The mirror system of the X-ray satellite
ROSAT has been formed and
polished from a glas ceramic material by the
Carl Zeiss company, Oberkochen.
X-ray astronomy makes great demands on the accuracy of surfaces:
the X-ray mirror of almost ten square meter polished surface shows
an average residual roughness of only a few atomic diameters - at the
construction time of ROSAT this was the smoothest surface ever
manufactured. Correspondingly large was the effort to prove the mirror
quality. The Max-Planck-Institut has built a 130 meter
long vaccum facility for the purpose of surveying mirrors of X-ray
Look at the entrance aperture of the ROSAT telescope. Four
parabolic-hyperbolic mirror pairs fitted into each other form a
Wolter Type-I Telescope with a focal length of 2.4 m, of which
ring segments - divided by 16 radial struts - are seen. Each mirror is
50 cm in length and the diameter of the largest mirror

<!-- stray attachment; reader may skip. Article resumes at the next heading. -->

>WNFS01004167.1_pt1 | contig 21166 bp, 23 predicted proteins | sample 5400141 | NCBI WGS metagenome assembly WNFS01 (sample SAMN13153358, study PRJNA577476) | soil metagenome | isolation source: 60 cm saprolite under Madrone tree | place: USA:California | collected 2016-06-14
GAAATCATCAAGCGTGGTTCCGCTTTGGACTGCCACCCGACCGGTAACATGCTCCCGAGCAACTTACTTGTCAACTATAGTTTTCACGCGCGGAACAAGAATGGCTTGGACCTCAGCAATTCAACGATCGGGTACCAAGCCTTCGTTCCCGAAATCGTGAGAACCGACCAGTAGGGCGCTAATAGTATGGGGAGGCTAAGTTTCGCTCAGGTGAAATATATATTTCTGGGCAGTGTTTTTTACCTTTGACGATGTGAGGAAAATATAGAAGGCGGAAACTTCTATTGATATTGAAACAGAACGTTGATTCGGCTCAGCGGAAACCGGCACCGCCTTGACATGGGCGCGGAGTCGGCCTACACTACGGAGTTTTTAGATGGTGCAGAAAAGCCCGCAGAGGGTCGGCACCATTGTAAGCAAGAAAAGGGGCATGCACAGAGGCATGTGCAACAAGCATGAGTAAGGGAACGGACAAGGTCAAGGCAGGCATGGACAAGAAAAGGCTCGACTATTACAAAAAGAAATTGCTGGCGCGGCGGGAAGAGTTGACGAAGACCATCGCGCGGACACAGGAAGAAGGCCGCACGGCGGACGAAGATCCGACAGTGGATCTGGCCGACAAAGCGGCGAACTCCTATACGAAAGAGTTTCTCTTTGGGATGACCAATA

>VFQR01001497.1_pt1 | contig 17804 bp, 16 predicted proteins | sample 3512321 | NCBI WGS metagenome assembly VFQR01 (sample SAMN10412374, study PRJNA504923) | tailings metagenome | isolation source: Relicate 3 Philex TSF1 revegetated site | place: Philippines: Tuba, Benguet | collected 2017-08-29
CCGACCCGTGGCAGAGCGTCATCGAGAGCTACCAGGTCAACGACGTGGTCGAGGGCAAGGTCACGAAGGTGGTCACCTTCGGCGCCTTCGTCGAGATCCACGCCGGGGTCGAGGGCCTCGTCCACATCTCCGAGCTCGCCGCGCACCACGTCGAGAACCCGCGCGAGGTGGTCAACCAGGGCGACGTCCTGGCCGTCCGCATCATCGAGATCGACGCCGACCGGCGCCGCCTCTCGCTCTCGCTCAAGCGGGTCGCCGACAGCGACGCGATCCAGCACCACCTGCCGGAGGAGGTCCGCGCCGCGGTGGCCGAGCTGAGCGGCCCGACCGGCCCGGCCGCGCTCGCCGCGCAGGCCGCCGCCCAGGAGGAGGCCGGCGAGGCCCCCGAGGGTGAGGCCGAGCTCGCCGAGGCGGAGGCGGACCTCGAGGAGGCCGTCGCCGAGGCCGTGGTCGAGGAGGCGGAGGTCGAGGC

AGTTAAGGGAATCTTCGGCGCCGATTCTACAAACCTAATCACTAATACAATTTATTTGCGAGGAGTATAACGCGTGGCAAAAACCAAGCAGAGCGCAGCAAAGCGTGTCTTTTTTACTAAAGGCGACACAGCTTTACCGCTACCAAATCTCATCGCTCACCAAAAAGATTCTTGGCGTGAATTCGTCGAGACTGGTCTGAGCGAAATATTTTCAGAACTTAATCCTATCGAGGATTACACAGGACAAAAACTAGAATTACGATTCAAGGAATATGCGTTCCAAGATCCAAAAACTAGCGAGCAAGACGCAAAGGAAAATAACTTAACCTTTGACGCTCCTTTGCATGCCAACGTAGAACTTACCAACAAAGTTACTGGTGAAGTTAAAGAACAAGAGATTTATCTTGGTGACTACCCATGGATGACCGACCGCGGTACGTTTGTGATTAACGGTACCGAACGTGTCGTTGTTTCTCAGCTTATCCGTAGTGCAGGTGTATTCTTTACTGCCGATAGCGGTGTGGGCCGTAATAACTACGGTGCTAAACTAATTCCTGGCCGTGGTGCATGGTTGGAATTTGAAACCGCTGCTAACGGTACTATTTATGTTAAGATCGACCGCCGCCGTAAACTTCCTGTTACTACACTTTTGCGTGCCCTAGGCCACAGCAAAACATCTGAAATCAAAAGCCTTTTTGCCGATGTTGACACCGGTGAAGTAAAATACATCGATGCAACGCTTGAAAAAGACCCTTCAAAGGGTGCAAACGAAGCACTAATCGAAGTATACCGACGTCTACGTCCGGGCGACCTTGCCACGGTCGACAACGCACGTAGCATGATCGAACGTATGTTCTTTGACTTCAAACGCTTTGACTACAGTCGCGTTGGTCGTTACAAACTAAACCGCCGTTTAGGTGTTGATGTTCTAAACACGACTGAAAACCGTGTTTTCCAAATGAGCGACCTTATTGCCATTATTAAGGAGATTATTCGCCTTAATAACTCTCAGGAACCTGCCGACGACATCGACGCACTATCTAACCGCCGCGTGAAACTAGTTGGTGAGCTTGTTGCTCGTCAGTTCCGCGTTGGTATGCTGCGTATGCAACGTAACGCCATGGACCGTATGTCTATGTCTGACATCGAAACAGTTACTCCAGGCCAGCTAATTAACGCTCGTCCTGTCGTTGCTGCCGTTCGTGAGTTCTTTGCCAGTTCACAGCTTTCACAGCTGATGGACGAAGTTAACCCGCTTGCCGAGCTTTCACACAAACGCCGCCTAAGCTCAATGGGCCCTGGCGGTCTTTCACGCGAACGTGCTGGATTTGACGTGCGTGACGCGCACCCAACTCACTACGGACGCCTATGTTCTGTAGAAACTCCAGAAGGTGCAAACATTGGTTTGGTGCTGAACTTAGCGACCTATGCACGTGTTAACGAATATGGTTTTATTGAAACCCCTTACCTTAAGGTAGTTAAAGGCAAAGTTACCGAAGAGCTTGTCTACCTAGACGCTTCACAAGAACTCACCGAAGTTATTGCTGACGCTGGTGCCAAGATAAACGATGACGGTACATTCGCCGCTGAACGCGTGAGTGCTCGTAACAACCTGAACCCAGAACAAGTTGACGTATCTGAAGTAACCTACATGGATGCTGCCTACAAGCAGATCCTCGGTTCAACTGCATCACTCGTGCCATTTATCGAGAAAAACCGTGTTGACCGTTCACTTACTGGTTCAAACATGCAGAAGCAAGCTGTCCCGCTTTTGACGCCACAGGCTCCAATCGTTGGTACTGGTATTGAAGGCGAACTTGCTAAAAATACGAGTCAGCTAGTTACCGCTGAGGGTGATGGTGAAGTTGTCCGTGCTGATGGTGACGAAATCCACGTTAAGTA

is 84 cm. With it, ROSAT carries the largest X-ray telescope ever
built. Its mirror surfaces have a residual roughness of less than
3 Å, which make them, after a final polishing, the smoothest
mirrors ever produced for a grazing-angle telescope.
The scientific success of the ROSAT Mission is greatly based
on the extensive, carefully performed test and calibration phases.
The development of the X-ray mirrors was propelled by measurements in MPE's
PANTER test facility
situated on the campus of the Pantolsky
company at Neuried. This facility was also used for the ten-month
continual calibration of the ROSAT telescope. The aerial photograph
of the Bavaria Luftbildverlags GmbH at Eching near Munich in Germany
shows the facility after reconstruction for the XMM mission, the second
cornerstone of the Horizon 2000 programme of ESA. The 130 m long
X-ray test line can be seen at the lower edge of the picture.
Integration of the ROSAT X-Ray mirror at the Carl Zeiss company